There has been a lot of debate lately regarding oral contraceptive pills (OCPs) and the effects of OCPs on women’s’ health. I’ve seen everything from the “sweaty t-shirt study” (which claims OCPs alter the way women perceive male pheromones and can possibly cause the woman to choose the wrong mate!) to articles on OCPs causing depression and leaky gut, and much more.
However, what stuck out to me most was the possibility of a connection between OCPs and irritable bowel disease and irritable bowel syndrome. So, let’s dive into the science!
A study by Hamed Khalili examined the connection between IBD and OCPs. IBD encompasses Chron’s disease (CD) and ulcerative colitis (UC).
Here’s a quick summary:
- Oral contraceptive use was higher among patients with CD
- However, there could be a resolution of CD upon discontinuation of oral contraceptive use.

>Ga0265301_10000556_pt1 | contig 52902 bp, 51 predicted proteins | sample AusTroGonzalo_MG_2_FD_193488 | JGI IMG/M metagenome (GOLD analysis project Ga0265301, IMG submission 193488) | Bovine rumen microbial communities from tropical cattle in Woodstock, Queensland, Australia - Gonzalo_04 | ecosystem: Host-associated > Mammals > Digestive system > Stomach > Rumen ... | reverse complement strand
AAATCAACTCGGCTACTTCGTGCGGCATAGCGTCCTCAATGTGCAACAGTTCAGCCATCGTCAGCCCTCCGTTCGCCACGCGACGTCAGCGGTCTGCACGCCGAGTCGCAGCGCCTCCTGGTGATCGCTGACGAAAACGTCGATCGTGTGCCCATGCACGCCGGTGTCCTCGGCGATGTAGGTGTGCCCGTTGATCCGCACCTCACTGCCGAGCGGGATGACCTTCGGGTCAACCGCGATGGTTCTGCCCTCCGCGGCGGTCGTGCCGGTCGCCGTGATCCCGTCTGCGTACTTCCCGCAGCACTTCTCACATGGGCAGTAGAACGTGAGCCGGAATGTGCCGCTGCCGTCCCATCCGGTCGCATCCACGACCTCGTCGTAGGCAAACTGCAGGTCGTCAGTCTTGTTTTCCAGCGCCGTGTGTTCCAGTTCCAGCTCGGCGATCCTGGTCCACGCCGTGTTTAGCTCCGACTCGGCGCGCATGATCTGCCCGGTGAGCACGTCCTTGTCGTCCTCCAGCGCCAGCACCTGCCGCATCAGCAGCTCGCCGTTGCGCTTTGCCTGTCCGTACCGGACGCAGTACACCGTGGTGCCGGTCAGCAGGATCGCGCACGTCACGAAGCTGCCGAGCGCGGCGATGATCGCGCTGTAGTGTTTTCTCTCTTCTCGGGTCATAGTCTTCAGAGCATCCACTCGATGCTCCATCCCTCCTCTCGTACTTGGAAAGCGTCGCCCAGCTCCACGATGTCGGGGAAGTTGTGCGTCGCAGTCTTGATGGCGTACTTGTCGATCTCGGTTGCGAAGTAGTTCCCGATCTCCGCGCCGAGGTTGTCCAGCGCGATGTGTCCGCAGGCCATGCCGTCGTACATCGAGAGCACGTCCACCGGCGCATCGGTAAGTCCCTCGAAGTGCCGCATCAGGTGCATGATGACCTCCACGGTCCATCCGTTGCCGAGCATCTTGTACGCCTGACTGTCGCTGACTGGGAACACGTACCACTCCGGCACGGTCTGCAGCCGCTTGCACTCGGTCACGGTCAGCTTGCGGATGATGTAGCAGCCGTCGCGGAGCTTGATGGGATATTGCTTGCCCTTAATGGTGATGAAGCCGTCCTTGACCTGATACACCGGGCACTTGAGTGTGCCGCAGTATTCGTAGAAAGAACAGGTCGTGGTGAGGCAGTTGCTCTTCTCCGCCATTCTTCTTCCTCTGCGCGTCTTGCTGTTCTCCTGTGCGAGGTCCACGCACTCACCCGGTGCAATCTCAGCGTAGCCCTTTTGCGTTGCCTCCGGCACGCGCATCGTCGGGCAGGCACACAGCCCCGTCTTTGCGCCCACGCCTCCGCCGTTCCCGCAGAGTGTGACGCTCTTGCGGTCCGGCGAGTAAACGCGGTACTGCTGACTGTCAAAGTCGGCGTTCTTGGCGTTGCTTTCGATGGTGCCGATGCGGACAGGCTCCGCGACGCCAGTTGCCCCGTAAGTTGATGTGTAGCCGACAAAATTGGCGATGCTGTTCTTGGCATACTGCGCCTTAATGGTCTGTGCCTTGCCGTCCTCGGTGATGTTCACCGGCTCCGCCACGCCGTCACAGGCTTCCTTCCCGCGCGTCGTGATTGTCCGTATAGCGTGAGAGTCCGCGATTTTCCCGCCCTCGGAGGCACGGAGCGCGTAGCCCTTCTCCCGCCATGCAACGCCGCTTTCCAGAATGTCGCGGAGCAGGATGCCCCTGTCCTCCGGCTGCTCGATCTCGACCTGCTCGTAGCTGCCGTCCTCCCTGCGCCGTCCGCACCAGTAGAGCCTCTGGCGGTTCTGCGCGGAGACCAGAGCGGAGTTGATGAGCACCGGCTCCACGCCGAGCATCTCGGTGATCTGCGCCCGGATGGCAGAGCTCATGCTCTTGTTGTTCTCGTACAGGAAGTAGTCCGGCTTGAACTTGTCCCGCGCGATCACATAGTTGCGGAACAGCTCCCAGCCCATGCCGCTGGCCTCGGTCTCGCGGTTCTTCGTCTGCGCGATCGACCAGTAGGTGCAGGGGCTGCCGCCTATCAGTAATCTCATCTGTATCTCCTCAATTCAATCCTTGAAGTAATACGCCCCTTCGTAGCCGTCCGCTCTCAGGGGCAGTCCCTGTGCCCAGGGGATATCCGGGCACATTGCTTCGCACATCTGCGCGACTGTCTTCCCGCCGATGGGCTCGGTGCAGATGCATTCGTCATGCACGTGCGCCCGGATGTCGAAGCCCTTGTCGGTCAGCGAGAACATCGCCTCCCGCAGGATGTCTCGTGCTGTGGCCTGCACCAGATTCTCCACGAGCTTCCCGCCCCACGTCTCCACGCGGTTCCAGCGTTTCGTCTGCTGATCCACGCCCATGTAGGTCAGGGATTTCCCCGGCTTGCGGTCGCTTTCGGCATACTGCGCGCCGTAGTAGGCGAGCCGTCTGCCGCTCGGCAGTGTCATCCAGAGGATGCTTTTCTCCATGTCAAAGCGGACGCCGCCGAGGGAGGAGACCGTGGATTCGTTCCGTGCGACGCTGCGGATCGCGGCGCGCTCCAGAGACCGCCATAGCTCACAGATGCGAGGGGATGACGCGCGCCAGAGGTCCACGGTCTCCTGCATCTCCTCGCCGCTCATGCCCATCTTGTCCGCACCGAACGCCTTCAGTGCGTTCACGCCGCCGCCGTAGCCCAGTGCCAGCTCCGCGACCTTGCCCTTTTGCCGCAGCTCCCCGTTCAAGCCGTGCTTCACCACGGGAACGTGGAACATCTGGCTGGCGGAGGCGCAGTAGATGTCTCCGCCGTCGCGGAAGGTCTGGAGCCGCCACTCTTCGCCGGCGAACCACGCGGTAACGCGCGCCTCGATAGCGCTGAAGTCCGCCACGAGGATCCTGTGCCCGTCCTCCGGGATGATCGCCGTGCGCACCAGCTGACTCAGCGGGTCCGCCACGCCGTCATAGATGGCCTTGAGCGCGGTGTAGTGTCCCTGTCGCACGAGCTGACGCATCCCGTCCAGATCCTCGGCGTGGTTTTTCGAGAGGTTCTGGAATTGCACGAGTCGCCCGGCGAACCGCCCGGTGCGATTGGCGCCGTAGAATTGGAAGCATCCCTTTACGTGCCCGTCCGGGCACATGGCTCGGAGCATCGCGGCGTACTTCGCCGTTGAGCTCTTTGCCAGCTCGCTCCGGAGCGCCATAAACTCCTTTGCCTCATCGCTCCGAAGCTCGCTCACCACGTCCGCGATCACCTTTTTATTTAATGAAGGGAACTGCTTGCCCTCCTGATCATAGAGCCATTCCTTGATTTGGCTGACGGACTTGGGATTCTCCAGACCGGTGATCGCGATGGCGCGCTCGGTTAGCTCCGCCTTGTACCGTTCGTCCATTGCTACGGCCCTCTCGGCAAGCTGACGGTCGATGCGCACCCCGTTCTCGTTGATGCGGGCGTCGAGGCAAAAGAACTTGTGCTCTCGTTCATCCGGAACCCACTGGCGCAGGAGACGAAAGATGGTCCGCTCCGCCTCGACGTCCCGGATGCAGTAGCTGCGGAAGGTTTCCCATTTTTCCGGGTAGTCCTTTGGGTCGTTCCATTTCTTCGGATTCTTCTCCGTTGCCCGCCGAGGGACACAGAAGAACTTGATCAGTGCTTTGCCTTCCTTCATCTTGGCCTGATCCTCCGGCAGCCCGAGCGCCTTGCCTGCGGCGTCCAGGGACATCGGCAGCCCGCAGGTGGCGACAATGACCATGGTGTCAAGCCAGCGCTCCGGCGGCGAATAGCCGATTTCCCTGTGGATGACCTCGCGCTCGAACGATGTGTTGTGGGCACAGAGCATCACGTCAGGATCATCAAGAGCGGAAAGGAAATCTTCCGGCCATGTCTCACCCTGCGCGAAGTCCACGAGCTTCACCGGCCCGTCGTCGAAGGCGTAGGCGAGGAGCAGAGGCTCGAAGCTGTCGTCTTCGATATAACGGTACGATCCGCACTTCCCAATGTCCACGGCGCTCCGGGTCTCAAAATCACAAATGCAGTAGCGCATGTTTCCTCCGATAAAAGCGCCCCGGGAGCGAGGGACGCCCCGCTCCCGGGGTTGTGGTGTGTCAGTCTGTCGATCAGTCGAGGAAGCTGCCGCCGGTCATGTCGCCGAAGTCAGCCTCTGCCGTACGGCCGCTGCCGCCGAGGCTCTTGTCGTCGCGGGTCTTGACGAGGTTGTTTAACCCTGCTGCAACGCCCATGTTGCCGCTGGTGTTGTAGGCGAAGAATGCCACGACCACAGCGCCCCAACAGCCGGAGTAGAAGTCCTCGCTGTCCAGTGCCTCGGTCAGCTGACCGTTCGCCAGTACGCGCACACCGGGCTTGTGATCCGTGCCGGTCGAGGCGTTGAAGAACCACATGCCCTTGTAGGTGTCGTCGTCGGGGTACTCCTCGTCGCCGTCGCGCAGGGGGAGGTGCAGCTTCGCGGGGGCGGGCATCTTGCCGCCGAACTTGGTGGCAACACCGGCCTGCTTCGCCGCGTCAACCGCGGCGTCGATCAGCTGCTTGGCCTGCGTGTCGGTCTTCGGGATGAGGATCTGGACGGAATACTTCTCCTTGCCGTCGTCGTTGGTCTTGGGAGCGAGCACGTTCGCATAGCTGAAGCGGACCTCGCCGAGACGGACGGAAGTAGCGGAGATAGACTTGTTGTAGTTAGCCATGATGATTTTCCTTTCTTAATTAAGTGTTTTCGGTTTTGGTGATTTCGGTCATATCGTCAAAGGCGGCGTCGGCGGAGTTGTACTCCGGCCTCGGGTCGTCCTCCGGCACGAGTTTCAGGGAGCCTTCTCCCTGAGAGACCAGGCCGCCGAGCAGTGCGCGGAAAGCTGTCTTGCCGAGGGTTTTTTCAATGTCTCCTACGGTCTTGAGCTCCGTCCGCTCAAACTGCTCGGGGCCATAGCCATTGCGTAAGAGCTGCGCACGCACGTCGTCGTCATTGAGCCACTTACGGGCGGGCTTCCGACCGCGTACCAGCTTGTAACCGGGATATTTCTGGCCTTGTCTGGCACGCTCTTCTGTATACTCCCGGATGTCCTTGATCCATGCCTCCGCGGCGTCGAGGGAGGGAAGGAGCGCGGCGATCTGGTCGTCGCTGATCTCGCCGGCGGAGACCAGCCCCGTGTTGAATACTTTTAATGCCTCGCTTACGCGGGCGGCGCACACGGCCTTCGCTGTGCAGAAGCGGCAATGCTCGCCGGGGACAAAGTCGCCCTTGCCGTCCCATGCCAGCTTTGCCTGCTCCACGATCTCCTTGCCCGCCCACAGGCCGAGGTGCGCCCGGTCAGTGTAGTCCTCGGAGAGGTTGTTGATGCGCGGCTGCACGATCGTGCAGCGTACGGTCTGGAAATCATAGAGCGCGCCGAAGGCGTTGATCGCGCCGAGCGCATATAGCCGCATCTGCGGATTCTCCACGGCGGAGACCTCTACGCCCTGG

- Oral contraceptives can cause a 50% decrease in testosterone and dehydroepiandrosterone sulfate (DHEAS), and testosterone can modulate immune function (including cytokine production).
- Endogenous levels of testosterone are connected to a reduction in the expression of Toll-like receptor 4 on macrophages, which play an important role in innate immunity.
- Oral estrogen can modify intestinal permeability, a crucial component in IBD.
- Exogenous hormone use may enhance the development of Th1- and Th2- mediated inflammatory diseases.
- There is a link in the modification in the gut microbiome to androgen levels, which influence the development of autoimmune diseases.
- “This supports the intriguing hypothesis that the gut microbiome lies at the crossroads of pathways linking exogenous hormone use with innate and adaptive immunity.”
In summary: IBD is complex, but there is an association between IBD and OCPs. It is important to be aware of this association. It is important to consider OCPs as a causative factor in anyone experiencing IBD while on the pill.
More to come on this in later posts!
What’s your opinion on this topic? Feel free to share!